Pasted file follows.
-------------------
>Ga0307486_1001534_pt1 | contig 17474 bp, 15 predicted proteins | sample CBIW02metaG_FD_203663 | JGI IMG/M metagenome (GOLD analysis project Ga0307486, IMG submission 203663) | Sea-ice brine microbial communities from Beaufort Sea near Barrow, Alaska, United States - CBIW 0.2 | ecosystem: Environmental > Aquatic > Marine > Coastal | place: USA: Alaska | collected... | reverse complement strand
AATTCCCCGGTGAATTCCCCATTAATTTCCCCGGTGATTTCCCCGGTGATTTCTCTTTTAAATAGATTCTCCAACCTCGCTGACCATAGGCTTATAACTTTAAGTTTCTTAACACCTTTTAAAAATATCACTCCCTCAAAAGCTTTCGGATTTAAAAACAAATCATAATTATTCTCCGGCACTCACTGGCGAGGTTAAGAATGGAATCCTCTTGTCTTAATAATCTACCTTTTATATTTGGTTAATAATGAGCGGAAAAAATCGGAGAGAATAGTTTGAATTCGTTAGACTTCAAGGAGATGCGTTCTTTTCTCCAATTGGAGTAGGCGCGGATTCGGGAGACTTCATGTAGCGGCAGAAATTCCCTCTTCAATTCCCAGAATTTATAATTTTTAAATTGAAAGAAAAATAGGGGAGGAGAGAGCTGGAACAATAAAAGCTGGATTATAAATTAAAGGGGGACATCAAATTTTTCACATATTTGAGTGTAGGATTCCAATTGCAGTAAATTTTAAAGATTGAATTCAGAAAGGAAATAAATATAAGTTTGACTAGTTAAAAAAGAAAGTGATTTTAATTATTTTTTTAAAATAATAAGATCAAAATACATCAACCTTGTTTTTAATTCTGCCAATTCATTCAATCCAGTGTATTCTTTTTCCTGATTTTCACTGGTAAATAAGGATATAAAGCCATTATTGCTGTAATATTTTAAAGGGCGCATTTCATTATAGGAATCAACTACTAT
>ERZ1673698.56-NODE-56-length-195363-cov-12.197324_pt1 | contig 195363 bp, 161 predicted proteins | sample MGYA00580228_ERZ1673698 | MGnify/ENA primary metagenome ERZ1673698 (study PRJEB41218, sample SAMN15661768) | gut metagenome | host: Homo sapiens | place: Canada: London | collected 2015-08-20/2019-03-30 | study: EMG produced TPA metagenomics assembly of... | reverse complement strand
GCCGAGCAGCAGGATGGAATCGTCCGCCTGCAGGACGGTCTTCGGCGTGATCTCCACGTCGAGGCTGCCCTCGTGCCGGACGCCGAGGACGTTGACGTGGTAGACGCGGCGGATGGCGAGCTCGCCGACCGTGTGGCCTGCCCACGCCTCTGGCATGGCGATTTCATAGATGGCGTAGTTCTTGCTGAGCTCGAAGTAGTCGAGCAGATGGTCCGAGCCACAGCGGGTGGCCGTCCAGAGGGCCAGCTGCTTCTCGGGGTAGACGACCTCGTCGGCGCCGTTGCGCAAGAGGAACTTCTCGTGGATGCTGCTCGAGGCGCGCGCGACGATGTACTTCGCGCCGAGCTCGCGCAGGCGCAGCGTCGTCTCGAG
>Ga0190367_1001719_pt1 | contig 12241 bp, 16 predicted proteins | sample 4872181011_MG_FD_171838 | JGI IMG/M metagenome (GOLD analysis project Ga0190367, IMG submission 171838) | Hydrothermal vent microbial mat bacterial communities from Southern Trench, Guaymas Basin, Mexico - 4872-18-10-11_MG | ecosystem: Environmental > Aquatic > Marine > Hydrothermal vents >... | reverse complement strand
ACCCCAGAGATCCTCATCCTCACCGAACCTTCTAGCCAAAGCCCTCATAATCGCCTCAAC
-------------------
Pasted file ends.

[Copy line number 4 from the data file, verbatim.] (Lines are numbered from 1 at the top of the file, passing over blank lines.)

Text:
GCCGAGCAGCAGGATGGAATCGTCCGCCTGCAGGACGGTCTTCGGCGTGATCTCCACGTCGAGGCTGCCCTCGTGCCGGACGCCGAGGACGTTGACGTGGTAGACGCGGCGGATGGCGAGCTCGCCGACCGTGTGGCCTGCCCACGCCTCTGGCATGGCGATTTCATAGATGGCGTAGTTCTTGCTGAGCTCGAAGTAGTCGAGCAGATGGTCCGAGCCACAGCGGGTGGCCGTCCAGAGGGCCAGCTGCTTCTCGGGGTAGACGACCTCGTCGGCGCCGTTGCGCAAGAGGAACTTCTCGTGGATGCTGCTCGAGGCGCGCGCGACGATGTACTTCGCGCCGAGCTCGCGCAGGCGCAGCGTCGTCTCGAG